AI Pathfinding in FINAL FANTASY XIV: A Realm Reborn
Square Enix held a two day “Square Enix Open Conference” on November 23rd and 24th. The last portion of the conference was the “AI Session” which was divided into two parts. The first half was about FINAL FANTASY XIV: A Realm Reborn and gave a detailed overview of how they implemented pathfinding for enemy NPCs. The second half was a more conceptual/general presentation on the AI engine used in Luminous Studio by Youichiro Miyake.
The theme of the first half was “How To Determine The Path Enemy NPCs Use To Move Around A Map in MMORPGs”. As MMORPGs use expansive, complicated maps, deciding the paths NPCs use wisely is a very difficult issue to tackle.
The presentation was by given by Luminous Studio project members Takanori Yokoyama (AI Programmer) and Fabien Gravot (AI Researcher).
4gamer.net posted a write up of the event which we’ve gone ahead and summarized after the jump!
For FFXIV:ARR, one of the hard issues to tackle was the number of monsters. A single map, for example, could have 1000 monsters all moving around at the same time. Processing their routes individually would cause a huge strain on the servers. However, they can’t have enemies only move when players get near them (something used in some first person shooters) because there are so many players online at the same time.
The NPC paths are determined server side. As such, they couldn’t use a normal algorithm like the A* method. The A* method has NPCs look for the shortest path between point A and point B. The number of calculations for moving each NPC by this method would put a huge strain on the servers. It also takes a lot of memory.
Instead, FFXIV:ARR uses a “Path Table” method. The paths are predetermined between spot to spot. This method has been used in video games for a long time. One example is listed below. When the NPC wants to move from point 1 to point 5, it looks up the route information in the table. The table says the NPC needs to move to point 3 first. Once it gets to point 3, it looks up the info from point 3 to point 5. Since it’s set to 4, it then moves to point 4 and so on until it reaches its goal.
The table basically already lists the shortest path it takes to get between two spots. The lack of constant calculating reduces the server’s CPU strain. However, the amount of memory used ends up increasing.
You need a lot of memory. For a 20,000 by 20,000 navigation mesh on a map, it takes around 1.1 GB. That’s pretty tough on a server. That’s just one map, so you can imagine how hard it’d be for the server to process all maps in an MMORPG even if it’s of the highest specs.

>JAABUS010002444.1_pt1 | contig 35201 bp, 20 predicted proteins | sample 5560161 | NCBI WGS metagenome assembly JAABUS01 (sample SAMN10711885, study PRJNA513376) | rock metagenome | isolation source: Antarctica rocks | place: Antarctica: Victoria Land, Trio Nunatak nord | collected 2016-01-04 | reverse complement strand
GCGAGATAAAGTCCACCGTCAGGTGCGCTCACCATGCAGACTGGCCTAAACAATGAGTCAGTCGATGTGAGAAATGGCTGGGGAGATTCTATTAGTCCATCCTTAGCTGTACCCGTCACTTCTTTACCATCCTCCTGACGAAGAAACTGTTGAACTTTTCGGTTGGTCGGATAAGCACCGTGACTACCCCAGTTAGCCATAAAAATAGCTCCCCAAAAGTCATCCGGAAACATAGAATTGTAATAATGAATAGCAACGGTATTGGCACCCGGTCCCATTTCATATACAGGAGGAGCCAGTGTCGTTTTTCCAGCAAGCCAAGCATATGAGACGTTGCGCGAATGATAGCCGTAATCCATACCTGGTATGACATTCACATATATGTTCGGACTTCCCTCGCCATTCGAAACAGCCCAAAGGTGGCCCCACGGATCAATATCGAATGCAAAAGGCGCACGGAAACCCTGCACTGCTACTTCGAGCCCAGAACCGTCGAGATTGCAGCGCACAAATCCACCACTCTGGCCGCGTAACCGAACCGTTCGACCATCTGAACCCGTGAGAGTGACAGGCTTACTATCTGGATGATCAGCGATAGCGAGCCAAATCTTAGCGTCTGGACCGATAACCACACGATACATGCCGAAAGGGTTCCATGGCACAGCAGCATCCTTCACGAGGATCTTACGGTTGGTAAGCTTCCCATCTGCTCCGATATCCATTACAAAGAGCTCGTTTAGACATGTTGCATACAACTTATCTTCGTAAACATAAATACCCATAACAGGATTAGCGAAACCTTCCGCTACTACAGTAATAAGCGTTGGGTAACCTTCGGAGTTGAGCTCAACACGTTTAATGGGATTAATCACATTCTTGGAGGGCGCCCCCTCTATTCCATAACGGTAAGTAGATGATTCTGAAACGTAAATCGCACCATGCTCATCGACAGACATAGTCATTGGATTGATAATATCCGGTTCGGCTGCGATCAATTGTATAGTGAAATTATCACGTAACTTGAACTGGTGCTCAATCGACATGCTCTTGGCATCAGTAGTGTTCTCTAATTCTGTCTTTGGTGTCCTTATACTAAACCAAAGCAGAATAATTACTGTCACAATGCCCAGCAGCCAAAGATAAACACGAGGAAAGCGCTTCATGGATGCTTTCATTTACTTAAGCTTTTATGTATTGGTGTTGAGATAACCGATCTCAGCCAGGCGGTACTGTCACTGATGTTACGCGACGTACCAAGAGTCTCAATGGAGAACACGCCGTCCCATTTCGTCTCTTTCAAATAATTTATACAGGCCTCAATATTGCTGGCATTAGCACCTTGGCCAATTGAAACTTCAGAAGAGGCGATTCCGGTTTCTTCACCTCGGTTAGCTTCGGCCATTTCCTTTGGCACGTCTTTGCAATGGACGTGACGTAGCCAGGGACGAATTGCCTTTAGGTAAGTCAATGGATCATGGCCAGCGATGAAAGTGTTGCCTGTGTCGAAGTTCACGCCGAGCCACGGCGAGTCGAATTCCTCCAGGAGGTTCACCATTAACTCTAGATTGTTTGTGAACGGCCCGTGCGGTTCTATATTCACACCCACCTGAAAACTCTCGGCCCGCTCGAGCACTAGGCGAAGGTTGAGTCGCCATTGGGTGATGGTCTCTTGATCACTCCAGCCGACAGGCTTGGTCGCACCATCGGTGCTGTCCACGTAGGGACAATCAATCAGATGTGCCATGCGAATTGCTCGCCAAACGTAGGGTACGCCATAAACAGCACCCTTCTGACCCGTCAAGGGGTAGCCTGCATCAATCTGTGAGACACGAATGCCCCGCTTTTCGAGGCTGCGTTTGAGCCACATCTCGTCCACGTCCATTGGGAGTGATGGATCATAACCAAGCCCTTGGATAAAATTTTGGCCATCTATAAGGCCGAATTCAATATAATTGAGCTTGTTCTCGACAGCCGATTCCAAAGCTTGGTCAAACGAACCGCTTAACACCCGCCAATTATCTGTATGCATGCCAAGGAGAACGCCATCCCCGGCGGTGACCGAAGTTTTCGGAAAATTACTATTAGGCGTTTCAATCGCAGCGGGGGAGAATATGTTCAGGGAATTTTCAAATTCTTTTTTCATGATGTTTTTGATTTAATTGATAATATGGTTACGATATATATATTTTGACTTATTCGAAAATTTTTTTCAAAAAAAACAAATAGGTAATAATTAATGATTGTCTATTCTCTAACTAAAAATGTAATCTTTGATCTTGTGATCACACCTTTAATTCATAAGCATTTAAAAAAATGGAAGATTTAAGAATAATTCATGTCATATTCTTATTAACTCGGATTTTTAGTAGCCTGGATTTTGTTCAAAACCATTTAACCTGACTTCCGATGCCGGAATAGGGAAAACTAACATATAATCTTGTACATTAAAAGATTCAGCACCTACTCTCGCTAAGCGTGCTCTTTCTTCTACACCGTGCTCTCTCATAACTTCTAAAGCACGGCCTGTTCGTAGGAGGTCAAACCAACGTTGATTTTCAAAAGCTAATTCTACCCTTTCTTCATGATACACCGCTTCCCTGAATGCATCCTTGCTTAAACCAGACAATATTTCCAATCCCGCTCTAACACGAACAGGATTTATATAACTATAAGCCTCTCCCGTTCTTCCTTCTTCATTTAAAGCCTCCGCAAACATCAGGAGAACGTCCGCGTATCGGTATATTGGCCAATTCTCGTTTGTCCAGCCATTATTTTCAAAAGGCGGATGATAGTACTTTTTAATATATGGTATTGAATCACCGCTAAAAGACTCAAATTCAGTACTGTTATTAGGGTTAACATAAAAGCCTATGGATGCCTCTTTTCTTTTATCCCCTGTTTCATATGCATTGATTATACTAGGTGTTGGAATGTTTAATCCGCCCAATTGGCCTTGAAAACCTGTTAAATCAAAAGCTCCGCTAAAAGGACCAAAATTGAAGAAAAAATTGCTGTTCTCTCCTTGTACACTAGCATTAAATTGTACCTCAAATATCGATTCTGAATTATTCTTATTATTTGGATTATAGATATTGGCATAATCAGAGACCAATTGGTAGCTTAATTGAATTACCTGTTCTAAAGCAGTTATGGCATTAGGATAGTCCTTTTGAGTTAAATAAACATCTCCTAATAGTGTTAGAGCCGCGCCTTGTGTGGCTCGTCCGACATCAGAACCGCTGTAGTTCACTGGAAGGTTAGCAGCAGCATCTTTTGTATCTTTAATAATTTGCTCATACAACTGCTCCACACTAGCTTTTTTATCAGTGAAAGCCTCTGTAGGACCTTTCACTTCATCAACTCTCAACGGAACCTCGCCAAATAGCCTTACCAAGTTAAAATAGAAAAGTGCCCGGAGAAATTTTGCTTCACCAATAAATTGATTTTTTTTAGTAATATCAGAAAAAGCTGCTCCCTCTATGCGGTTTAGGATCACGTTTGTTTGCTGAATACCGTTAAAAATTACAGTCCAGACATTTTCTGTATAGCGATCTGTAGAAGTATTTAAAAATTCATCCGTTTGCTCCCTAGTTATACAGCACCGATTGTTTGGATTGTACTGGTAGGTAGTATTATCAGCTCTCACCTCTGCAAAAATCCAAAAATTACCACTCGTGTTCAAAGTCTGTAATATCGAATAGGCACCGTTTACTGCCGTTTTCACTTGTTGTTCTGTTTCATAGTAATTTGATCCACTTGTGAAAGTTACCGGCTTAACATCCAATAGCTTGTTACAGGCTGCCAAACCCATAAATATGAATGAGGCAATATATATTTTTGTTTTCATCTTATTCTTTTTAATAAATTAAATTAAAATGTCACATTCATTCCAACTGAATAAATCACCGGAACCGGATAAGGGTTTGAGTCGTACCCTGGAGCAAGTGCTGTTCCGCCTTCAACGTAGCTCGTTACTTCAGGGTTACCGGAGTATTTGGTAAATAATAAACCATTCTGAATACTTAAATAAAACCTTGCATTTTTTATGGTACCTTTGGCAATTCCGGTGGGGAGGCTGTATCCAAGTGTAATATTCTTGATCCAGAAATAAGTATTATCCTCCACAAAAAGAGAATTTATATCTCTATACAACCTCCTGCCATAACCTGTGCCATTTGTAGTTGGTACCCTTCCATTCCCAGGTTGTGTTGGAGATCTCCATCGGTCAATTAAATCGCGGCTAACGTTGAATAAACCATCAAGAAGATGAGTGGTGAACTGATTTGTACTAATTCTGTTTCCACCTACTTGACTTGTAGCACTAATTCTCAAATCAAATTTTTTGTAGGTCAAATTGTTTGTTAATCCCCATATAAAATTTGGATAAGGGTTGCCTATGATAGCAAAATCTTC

In the end, this method can cause bigger memory/strain issues than going a non-table route.
That’s why they looked for a way to get the benefits of the table method while keeping the amount of memory needed down. They decided to divide each map into sections (or grids). The tables are not symmetrical because sometimes there are one-way paths (like if you jump down from a higher level).
To start, they gave each grid a table. Just reducing the number of columns and rows reduced the memory needed by quite a lot. If a monster needs to move across the entire map, it first reaches a destination on the first grid, then uses the table for the second grid, and so on. They did this by using “connection points” predetermined on each grid. By breaking up that 20,000 by 20,000 mesh that took 1.1 GB into 100 by 100 grids, the memory requirement was also lowered to about 11MB.
The downside of the “connection points” system is that in the end, the NPC might not be taking the best course to its destination. They could end up at a number of points not on the shortest distance path. This makes the path look a bit clumsy.
To correct this, they ended up making tables of connecting grids. This replaces the need for connection points. Instead, it makes sub-goals and then advances forward swapping tables when it meets a grid boundary.
This system is called “HiNT” or “Hierarchical Neighborhood lookup-Table”. This system reduces the amount of memory needed as well as the strain on the CPU. The enemies also end up taking smarter routes. Even though the tables are 9 times the size of the grids, it didn’t end up causing a big problem.
The video shows a character moving from grid to grid.
The red line is the optimal path as determined by using calculations from the table and a funnel algorithm.
The colored path was made from a “drop mesh”. If the NPC jumps off the side of a small cliff for example, the drop mesh can be used to direct how the NPC climbs its way back up.
To create the navigation mesh, they used an open source tool called Recast. It would have taken an extraordinary long time to make the mesh by hand. However, when they automated the process, the team also had to battle issues with narrow paths and areas where it was questionable about if the enemy could really use a path or not. On the plus side, a mesh for a large map would only take about 1 minute 30 seconds to make and used about 7MB of data. They were also able to use the navigation mesh to create the 2D world maps displayed in game.
Some very technical stuff to be sure, but it’s an interesting look at some of the underlying systems that went into FINAL FANTASY XIV: A Realm Reborn!